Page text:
Labor has a small-business ace up its sleeve and just the man to make the play.
The Emerson factor
As Labor settles down this year under Kevin Rudd to make a fight of the upcoming federal election, the small business community would be well-advised to keep a close eye on Craig Emerson, the Queensland economist turned politician who has responsibility for small business, the service economy and independent contractors.
Until Rudd secured the leadership late last year, the talented Emerson was sitting on the back bench, a victim of Labor’s idiotic factional system. (Queensland union boss Bill Ludwig had Emerson banished to the political wilderness for daring to vote for Mark Latham.)
Although Emerson did not have a shadow portfolio under Bomber Beazley’s leadership, he hasn’t been wasting his time since the 2004 election. He has been a prolific contributor to newspapers, has addressed seminars and given myriad speeches and interviews, tossing up ideas on welfare, tax, education, an ageing population — you name a domestic issue and Emerson typically has an intelligent thought on the matter.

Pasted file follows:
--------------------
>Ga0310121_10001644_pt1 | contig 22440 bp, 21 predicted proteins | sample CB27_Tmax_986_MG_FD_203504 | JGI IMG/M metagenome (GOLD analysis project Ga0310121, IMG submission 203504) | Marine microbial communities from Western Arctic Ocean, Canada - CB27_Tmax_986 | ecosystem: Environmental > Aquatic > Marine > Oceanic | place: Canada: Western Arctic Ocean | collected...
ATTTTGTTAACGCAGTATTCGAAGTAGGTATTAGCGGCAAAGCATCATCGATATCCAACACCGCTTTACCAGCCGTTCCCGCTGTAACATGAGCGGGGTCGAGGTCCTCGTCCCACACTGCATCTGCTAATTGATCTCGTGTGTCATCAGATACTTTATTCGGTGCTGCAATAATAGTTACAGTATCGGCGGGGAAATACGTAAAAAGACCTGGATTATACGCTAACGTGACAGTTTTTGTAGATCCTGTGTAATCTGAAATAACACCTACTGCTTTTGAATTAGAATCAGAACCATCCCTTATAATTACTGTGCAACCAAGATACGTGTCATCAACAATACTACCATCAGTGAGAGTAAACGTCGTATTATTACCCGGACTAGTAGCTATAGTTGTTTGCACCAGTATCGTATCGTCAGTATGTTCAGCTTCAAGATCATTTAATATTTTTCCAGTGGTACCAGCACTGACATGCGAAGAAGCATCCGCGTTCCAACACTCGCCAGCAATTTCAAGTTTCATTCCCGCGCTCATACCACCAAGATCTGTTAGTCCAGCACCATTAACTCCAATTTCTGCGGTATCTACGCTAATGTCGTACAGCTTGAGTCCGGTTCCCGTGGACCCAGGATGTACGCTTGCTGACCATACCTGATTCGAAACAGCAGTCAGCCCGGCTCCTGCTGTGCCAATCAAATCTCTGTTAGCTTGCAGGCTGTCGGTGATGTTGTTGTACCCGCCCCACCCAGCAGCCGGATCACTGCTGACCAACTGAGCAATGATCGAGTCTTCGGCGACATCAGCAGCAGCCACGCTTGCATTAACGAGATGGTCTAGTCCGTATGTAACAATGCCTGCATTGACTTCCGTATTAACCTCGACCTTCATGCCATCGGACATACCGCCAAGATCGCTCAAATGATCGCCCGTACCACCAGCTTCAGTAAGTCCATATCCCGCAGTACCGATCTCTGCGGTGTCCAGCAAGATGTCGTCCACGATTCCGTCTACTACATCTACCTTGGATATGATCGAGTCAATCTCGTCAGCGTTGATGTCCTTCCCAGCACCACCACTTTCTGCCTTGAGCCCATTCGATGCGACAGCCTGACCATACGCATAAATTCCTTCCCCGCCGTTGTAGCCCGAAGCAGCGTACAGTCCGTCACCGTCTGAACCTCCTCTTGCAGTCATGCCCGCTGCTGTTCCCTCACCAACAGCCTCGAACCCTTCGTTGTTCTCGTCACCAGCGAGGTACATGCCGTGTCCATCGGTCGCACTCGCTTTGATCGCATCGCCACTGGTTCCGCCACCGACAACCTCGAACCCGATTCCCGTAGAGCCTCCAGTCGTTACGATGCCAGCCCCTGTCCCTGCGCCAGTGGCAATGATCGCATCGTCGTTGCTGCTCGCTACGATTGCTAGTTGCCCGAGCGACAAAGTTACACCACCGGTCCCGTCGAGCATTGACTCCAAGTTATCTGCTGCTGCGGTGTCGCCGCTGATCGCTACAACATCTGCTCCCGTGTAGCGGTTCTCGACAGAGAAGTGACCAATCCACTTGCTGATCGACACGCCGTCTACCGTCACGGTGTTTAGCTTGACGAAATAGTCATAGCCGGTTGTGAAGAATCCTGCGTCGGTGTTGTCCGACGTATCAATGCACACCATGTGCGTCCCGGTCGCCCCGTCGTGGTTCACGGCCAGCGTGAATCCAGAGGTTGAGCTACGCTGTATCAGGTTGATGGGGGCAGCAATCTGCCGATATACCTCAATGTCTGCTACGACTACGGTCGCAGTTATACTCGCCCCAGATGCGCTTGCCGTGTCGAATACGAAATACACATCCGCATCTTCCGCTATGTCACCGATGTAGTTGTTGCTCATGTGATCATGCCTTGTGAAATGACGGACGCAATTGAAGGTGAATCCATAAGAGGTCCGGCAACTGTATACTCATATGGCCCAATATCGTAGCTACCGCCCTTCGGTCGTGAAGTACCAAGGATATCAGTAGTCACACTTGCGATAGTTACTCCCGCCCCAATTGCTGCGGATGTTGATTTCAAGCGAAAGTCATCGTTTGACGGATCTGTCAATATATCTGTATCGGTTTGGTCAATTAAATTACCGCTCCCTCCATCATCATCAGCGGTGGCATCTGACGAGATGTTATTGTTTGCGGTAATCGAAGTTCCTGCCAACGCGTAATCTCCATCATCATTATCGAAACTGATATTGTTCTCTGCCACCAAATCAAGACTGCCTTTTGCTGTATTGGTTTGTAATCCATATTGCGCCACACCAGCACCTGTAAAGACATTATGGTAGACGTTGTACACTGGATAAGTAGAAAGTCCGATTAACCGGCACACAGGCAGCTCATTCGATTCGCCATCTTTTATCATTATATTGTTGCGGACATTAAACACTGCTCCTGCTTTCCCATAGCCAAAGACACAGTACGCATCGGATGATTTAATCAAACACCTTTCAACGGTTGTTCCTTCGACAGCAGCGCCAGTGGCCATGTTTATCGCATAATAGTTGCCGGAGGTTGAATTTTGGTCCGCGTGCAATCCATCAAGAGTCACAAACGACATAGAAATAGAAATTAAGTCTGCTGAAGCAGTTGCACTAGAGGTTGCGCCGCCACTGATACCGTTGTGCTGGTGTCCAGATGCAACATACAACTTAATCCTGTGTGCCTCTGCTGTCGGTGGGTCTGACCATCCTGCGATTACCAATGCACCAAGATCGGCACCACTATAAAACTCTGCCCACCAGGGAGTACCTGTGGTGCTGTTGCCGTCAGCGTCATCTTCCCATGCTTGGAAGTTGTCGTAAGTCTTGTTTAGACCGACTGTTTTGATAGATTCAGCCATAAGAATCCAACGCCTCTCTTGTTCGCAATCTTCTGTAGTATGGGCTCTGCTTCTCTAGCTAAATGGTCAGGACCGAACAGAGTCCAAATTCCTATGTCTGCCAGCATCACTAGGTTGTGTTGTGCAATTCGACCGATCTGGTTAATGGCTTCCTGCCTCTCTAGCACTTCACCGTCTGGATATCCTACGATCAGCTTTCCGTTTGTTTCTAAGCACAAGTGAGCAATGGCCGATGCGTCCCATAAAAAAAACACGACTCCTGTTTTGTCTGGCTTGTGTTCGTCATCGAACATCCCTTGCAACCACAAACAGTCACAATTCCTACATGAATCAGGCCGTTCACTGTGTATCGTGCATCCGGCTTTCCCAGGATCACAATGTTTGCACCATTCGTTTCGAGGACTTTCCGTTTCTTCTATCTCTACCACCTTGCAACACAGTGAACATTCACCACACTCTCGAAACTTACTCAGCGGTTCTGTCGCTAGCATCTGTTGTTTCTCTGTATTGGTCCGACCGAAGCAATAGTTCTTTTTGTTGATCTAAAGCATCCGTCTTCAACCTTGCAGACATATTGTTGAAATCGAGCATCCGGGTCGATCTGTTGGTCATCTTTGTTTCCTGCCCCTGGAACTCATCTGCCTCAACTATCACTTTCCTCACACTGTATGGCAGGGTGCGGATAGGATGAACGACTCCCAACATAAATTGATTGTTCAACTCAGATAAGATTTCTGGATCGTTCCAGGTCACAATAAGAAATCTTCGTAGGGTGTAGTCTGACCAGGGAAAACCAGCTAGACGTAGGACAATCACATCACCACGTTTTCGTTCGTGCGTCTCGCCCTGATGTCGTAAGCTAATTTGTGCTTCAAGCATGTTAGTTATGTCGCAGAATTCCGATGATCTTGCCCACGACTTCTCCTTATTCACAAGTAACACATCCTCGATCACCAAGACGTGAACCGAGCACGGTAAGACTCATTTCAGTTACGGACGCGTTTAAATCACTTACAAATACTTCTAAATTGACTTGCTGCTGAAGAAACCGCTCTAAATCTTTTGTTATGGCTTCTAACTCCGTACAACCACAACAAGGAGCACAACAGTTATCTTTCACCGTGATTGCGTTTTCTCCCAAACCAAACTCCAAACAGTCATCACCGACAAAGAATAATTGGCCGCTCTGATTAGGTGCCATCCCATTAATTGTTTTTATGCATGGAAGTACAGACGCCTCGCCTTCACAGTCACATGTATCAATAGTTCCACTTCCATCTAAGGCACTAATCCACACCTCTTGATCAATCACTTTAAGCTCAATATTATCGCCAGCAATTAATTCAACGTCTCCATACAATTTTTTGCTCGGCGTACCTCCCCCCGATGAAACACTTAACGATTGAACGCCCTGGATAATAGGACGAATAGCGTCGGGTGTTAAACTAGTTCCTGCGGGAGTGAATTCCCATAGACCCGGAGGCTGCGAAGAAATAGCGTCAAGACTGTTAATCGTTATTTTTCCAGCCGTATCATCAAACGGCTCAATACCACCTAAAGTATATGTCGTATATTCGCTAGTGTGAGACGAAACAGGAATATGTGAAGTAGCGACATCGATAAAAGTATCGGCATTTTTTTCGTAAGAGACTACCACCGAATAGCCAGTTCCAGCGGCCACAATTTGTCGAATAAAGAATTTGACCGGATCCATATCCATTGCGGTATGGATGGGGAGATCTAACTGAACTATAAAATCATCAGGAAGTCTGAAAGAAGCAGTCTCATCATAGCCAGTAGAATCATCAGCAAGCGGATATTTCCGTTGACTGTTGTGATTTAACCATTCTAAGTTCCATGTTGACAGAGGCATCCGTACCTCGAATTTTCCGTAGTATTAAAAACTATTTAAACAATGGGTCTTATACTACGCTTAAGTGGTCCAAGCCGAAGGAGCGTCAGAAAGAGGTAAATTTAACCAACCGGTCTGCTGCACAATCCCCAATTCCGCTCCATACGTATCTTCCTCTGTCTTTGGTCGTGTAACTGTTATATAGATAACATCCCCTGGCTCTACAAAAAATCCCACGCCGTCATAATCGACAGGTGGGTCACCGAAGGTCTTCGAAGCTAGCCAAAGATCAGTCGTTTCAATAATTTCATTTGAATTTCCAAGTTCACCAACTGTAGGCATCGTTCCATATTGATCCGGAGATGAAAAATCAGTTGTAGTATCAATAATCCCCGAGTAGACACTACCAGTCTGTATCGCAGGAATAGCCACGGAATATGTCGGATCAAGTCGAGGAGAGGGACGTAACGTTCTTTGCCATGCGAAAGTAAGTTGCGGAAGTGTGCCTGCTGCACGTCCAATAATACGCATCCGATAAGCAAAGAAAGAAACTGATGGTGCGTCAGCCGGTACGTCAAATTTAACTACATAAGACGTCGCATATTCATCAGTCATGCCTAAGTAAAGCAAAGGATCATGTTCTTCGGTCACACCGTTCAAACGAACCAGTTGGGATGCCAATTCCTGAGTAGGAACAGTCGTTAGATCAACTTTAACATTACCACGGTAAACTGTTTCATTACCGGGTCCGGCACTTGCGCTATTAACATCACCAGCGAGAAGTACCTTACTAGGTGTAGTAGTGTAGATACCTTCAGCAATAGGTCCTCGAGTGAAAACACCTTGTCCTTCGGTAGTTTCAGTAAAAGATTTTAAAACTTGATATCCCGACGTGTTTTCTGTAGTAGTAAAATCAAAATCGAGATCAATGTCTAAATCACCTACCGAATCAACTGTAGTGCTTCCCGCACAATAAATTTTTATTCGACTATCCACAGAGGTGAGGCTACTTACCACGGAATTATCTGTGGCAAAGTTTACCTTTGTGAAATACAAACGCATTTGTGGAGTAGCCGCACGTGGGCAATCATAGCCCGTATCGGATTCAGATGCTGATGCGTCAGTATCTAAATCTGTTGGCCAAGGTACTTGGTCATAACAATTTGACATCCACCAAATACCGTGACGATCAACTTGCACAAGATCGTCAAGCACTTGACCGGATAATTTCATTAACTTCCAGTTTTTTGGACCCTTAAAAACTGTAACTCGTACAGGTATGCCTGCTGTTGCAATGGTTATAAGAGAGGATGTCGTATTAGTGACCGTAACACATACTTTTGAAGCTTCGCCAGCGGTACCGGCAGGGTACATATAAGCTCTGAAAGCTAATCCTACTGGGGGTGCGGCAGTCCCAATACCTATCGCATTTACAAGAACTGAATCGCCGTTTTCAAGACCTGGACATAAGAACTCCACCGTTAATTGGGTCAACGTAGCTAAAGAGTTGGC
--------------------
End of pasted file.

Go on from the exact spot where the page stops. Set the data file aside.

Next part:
This is good news for small business. Unlike some of his Labor colleagues, Emerson is not wedded to the corporatist troika of big business, big unions and big government. He knows 1.2 million small businesses and 1.9 million independent contractors are critical to the economy (and Labor’s chance of winning the next election) and will want to design policies accordingly. Rudd, a fellow Queenslander, would know this is also a welcome sign.
What small business now has to do is get into Emerson’s ear and make sure those policies are aligned with their interests. It will not be easy. On matters such as industrial relations (unfair dismissal laws/individual contracts) they will have to lobby long and hard to get their views heard and accepted.
No doubt on some issues small business will lose the day. That’s politics. But at least they now have an Opposition spokesperson who appreciates their worth to the economy and has the intelligence to devise policies accordingly. It’s not a bad start.